I raised my aching body from the wooden planked bleacher seat that I’d become fused to. I should have taken more stand-up-and-stretch breaks between heats.
Baseball has its winter hot-stove league when teams and players wheel and deal in hopes of improving their World Series chances.
Attitude is everything.
I have learned this, if nothing else, in the journey of this life.
August is the time Ohio producers should begin stockpiling feed for their animals winter needs.
Stockpiling means to accumulate forages that will be harvested by grazing livestock at a later time.
I have a limited fashion sense due to one minor detail: I’m not six-foot-nine and the weight of a Q-tip.
In its rush to blow out of steamy Washington D.C. for a month of cooler temperatures and cooler tempers, Congress ran the legislative meat grinder hard in the final days of July to crank out enough fat-laden sausage to sate even the hungriest special interest.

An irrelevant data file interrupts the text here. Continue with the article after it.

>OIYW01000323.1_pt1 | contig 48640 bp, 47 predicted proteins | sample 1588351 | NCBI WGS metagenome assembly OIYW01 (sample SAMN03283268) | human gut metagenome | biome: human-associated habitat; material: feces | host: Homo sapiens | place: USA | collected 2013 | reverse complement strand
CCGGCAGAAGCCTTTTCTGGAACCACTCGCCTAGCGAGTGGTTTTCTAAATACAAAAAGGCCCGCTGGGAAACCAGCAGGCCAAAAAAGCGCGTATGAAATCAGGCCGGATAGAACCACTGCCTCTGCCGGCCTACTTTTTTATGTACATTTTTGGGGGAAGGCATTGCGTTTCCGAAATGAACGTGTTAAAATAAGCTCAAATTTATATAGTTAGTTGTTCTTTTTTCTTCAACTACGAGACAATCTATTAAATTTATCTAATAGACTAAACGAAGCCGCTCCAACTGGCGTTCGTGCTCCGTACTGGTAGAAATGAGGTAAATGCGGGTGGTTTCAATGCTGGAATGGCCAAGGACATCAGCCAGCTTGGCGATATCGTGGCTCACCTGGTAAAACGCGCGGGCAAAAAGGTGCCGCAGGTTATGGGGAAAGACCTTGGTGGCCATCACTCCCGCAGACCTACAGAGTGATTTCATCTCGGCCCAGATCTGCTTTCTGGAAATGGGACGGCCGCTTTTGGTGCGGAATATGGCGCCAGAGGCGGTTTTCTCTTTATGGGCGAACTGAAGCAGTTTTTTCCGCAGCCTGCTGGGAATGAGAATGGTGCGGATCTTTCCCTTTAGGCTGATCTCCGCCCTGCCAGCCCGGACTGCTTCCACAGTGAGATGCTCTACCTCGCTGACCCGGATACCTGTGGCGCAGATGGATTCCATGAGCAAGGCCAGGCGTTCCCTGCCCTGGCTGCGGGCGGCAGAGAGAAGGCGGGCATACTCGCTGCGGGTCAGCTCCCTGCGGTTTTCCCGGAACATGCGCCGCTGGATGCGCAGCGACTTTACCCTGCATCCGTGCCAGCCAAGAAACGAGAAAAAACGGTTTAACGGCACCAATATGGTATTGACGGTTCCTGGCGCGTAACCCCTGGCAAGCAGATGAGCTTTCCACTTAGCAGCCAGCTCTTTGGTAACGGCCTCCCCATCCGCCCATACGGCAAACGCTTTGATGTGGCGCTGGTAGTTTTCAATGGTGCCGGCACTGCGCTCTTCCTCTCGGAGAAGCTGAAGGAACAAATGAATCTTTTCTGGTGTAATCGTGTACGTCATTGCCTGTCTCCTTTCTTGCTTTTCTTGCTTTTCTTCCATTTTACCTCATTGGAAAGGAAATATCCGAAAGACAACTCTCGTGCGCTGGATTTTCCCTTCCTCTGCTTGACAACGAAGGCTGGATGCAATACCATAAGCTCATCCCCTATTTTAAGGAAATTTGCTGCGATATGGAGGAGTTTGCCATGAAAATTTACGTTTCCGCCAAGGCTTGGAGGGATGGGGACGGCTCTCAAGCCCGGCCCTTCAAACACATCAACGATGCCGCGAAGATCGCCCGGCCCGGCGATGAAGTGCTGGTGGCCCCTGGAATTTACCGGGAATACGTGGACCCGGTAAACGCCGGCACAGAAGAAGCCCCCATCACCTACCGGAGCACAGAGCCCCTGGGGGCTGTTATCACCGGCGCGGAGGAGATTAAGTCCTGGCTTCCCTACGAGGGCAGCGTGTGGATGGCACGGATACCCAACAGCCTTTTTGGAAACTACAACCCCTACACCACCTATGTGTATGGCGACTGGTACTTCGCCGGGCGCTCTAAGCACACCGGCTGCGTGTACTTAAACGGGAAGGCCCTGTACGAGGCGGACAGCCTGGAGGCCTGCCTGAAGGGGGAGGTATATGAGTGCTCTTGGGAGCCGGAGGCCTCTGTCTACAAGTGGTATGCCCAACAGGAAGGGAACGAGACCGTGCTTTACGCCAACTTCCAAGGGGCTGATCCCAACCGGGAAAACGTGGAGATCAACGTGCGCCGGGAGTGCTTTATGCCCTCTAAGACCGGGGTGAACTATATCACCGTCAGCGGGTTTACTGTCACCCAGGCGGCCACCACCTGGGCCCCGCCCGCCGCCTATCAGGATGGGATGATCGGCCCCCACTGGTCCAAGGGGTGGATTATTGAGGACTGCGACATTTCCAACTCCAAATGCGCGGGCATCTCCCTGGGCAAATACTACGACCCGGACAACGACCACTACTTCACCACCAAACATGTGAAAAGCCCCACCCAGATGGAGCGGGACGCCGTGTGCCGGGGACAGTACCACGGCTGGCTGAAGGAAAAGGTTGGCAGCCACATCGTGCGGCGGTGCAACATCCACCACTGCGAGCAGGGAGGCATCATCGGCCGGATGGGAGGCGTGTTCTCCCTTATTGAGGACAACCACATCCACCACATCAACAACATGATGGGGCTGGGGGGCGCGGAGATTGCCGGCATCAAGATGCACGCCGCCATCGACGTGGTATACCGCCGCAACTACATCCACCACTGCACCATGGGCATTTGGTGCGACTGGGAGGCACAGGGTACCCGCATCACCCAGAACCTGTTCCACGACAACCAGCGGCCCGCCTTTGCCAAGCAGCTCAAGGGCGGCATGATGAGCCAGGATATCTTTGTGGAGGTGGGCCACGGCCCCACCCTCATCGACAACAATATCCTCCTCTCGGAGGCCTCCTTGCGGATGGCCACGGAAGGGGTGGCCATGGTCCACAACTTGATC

There are people who walk the path of life so graciously, so quietly, that we sometimes don’t stop to celebrate the enormity of their presence.
Late summer is an excellent time to establish forages.
The following steps will assist producers in successful renovation and establishment of grass fields and legumes.
Every person should have at least one breathless, wide-eyed memory of summer.
Leaping off a sun bleached wooden dock; casting a line into an icy clear Midwestern lake; clinging blindly to an out-of-control paddle boat with the sickening realization that you are heading straight for a monstrously large shoreline poison ivy patch.
The last week of July and first week of August were always the longest and hottest weeks of the year on the southern Illinois’ farm of my youth.